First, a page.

Note: If a person shows sever symptoms as mentioned above, he/she should be sent to hospital in 30-60 minutes since the symptoms could be fatal.

3. Cardiogenic Shock

This kind of shockhappens when the heart fails to pump, leading to minimized cardiac output followed by hypoxia and acute hypoperfusion of organs and tissues. It is characterized by sustained decline in blood pressure and hypoperfusion of tissues. It usually occurs due to acute myocardial infarction. Cardiogenic shock needs instant resuscitation.

Sign and symptoms:

  • Faintness
  • Palpitation
  • Disorientation or confusion
  • Profuse sweating
  • Shortness of breath
  • Nausea or vomiting
  • Chest pain
  • Altered mental health
  • Less urination
  • Wheezing sounds
  • Murmur, thrills and heaves, indicating the valve dysfunction
  • Presence of 3rd and 4th heart sounds
  • Swelling of tissues especially of limbs
  • Fast or slow heart beat
  • Low blood pressure
  • Cold, mottled or pale skin

4. Neurogenic Shock

Also called hemorrhagic shock, it is a potentially serious condition that occurs upon losing 20% of the body’s total blood or fluid supply. As a result, heart fails to pump enough blood to the body, leading to organ failure. For survival, this emergency condition must be treated immediately.

Sign and symptoms:

  • Weak pulse
  • Rapid heart beat
  • Declined blood pressure
  • Faintness
  • Chest pain
  • Confusion, dizziness, anxiety
  • Shallow breathing
  • Profuse sweating
  • No or less urination
  • Bluish finger nails and lips

Symptoms of internal haemorrhage are:

  • Abdominal swelling and/or pain
  • Chest pain
  • Blood in vomits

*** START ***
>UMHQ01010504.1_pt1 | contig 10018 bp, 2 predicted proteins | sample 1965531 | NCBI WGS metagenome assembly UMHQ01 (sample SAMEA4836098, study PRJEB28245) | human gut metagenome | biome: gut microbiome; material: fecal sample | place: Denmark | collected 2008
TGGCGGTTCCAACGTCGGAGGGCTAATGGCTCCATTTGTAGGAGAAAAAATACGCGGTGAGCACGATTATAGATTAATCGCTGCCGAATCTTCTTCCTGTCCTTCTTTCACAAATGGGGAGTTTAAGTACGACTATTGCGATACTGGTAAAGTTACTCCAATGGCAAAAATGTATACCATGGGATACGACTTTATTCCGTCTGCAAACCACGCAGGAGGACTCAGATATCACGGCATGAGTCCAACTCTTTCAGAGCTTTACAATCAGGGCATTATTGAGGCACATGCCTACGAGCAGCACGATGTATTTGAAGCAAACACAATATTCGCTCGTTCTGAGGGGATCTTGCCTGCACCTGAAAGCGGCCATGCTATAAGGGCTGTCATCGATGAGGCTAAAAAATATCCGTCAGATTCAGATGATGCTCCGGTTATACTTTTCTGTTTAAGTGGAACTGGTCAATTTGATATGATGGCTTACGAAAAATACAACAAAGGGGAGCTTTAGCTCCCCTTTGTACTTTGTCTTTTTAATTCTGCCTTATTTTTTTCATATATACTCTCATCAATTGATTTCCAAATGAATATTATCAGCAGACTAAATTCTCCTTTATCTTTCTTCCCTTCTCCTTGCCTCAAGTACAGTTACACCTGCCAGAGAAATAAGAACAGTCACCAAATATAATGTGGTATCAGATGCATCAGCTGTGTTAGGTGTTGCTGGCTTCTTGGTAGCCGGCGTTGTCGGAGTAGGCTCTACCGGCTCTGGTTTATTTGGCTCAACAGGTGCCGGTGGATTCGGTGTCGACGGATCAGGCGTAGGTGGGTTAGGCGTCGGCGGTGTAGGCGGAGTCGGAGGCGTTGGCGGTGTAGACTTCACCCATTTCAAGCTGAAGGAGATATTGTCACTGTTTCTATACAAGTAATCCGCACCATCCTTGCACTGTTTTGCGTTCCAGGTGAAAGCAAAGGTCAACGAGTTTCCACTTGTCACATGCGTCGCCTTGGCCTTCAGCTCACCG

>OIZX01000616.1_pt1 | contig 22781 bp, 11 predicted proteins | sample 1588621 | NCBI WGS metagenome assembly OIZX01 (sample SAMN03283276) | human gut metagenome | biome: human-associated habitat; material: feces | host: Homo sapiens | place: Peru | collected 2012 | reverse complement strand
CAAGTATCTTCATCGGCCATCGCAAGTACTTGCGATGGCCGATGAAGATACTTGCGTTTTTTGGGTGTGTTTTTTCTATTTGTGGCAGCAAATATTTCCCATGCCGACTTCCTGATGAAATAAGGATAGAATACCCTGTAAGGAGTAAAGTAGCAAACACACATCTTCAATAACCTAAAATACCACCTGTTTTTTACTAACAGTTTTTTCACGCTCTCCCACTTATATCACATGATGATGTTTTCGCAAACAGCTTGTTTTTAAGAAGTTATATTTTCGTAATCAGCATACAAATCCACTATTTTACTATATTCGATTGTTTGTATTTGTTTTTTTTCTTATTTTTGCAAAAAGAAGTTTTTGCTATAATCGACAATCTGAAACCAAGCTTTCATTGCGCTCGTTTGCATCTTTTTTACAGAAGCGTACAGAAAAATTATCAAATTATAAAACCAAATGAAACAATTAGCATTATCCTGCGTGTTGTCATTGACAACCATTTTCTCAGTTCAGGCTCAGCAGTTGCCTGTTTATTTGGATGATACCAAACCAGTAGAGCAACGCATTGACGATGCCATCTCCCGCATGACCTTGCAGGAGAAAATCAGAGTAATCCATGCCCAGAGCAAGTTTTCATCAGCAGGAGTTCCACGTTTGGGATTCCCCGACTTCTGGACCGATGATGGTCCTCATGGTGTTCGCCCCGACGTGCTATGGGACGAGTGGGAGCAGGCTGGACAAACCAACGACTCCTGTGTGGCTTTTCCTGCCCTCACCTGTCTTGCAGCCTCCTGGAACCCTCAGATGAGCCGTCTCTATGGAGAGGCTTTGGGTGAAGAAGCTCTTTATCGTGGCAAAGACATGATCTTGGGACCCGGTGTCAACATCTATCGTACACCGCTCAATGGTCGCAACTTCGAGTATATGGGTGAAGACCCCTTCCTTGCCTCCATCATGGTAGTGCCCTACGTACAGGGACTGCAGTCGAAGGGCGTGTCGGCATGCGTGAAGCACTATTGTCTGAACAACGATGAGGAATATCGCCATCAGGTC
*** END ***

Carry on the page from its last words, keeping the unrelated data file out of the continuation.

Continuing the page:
• Vaginal bleeding
  • Blood in urine and/or stool

5. Neurogenic Shock

It occurs due to the injury to central nervous system like the spinal cord and brain, causing disruption of the functions that take place in nervous system. This consequently influences the distribution of blood within the entire body.

Sign and symptoms:

  • Hypotension
  • Deficient sympathetic tone
  • Low heart rate
  • Declined body temperature

6. Other Shocks

  • Respiratory shock—damage to the vital respiratory machinery of the body that affects the gaseous exchange
  • Psychogenic shock—Inadequate response of the body to emotional factors
  • Metabolic shock—impairment of the acid-base balance of the body

First Aid for Shock

Without even giving a second thought, the first thing you should do is to grab the phone and dial 911 or the emergency number in your locality. While waiting for the ambulance, you can try the following:

  • Lay the patient down. Raise his legs 12 inches off the ground if you do not find his back, neck or head injured.Avoid elevating his head. If the person is bleeding or vomiting from mouth, turn him on side.
  • Start the CPR if necessary. CPR for children and adults will differ. Keep checking the breathing every 5 minutes.
  • Treat the injuries. Try your best to treatand manage the obvious injuries before the help arrives.
  • Keep the personwarm and cozy. Rid him off the tight clothing. Wrap a blanket on him. Don’t let him move.

To know more about shock treatment, watch the following video: